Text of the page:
It’s the start of a new year – actually, the first week in, and the world rests, recuperates from holiday activities, makes ambitious plans for personal change, and gears up for a return to work.
Here at the YWCA Union County, we anticipate a year filled with commitment to our mission, continued energy and passion for our work with survivors of domestic violence, and the excitement of celebrating 40 years of domestic violence work. As with other years, we begin with reflecting and reporting on our goals and objectives for the prior year, looking at goals for the year just beginning, and also reflecting on prior challenges and anticipating those that will confront us as we move forward.
2017 certainly had no shortage of challenges. From the perspective of the YWCA, and looking at the world around us, it often seemed as if every public policy proposal, funding change, legislative issue, and more, was in direct opposition to YWCA priorities and values. Our historic commitment to social justice, embodied by advocacy around issues such as women’s health, gender-based violence, racial justice, immigrants’ rights, sexual assault, workers’ rights, and more – was challenged virtually daily. As advocates and activists, we YWCA members – staff, volunteers, community members – stepped up to the plate and made our voices heard. Through letters, emails, tweets, phone calls, and personal meetings – YWCA did not shy away from our commitment to social and racial justice, and to carrying our message forward. Our commitment to our mission – eliminating racism, empowering women, and promoting peace, justice, freedom and dignity for all – has never been more important to promote and protect.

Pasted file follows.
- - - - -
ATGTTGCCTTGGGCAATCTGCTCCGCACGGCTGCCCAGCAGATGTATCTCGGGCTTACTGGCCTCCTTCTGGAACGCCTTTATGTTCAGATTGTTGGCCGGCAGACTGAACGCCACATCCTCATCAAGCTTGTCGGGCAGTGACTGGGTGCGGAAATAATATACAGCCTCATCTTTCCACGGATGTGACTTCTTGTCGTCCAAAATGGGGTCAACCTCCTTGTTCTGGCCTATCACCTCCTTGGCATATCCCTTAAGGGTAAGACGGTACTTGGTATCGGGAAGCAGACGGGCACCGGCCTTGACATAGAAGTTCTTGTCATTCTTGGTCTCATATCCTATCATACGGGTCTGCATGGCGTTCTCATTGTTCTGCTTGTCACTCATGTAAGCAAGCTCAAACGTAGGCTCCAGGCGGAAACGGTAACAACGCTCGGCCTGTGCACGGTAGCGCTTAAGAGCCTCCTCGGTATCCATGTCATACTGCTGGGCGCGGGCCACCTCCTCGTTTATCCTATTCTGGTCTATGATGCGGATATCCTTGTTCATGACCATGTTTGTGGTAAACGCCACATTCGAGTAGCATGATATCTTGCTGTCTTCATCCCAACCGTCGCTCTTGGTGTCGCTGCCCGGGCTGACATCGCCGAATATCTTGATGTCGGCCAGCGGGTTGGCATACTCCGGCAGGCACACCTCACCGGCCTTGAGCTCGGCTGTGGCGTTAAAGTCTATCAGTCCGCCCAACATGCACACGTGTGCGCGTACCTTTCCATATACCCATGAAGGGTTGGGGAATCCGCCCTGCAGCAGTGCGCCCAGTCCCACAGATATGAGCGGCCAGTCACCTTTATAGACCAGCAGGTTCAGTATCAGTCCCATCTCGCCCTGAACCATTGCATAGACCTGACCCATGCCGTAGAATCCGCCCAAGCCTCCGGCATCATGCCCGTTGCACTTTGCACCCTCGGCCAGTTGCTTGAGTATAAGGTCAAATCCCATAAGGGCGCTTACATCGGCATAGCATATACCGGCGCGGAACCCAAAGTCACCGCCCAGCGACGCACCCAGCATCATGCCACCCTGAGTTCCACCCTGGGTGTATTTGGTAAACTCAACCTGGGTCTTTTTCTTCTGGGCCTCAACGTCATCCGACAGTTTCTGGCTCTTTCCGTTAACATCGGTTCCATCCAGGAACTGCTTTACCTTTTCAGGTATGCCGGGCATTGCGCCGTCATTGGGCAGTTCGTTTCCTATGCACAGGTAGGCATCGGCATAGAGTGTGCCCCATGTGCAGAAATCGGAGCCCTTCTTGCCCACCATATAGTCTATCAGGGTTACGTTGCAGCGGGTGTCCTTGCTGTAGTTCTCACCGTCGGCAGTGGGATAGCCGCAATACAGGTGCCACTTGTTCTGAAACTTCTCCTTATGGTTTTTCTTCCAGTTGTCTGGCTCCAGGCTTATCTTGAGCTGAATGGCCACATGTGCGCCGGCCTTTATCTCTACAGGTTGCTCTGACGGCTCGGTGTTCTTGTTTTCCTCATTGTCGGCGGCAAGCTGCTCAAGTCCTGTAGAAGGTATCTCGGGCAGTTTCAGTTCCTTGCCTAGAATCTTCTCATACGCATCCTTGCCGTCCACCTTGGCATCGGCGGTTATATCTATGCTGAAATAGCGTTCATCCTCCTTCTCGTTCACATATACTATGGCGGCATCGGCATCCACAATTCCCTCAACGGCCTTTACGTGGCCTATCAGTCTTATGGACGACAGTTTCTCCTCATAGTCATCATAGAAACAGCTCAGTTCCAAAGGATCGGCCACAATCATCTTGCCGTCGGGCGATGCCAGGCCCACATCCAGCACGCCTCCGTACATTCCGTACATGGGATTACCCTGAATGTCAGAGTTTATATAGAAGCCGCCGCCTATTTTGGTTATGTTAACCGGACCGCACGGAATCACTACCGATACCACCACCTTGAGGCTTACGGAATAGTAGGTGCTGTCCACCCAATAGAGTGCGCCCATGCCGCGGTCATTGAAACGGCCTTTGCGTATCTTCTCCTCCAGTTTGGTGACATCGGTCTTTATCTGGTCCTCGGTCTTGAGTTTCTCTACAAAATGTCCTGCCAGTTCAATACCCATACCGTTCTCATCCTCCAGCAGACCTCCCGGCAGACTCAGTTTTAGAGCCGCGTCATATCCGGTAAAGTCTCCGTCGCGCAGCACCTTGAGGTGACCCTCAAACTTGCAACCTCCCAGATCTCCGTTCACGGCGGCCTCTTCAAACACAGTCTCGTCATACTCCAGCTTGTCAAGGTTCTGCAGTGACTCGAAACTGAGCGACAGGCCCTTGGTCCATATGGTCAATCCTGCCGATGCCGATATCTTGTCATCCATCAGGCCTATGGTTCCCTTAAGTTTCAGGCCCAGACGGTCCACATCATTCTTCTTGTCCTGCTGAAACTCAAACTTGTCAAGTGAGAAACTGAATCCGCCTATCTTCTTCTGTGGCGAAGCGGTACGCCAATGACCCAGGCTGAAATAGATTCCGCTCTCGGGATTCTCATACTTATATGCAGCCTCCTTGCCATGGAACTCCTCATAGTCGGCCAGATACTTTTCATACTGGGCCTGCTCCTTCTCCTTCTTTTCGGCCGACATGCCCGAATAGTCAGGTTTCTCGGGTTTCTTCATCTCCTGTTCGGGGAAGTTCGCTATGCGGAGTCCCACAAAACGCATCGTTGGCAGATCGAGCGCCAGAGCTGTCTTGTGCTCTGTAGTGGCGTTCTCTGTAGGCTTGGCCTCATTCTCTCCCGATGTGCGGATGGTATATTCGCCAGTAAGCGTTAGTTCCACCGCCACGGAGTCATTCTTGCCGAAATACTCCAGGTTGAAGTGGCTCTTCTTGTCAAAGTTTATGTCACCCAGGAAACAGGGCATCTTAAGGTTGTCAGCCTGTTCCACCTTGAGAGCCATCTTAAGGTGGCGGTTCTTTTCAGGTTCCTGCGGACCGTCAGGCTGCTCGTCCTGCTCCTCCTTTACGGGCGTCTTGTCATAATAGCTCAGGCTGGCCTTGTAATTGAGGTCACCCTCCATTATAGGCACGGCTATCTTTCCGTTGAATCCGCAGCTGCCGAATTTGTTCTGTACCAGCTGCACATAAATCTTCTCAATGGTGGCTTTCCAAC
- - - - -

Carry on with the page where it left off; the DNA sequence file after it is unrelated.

As we begin 2018, while the challenges continue unabated, there may be small signs of hope. Women’s voices are rising and being heard at an increasing level, in corporate board rooms, in political circles, and in media, particularly around the issue of sexual harassment but also around leadership and governance. Awareness about racial disparities and the intersection with criminal justice, domestic violence, corporate leadership and more are being discussed more publicly. The #MeToo movement has increased awareness and sensitivity to sexual assault and harassment, and there is hope that with the recognition that the blame rests with the perpetrator, not the victim, this sensitivity will begin to extend to domestic violence as well – still very much in the shadows.
At the 2017 YWCA National Meeting, one of the speakers stated “the question is not whether or not you win, the question is whether or not you stay in the struggle.” As we begin 2018, let us all commit to staying in the struggle, to ensure that our mission and our values remain alive!
Janice C. Lilien, CEOBack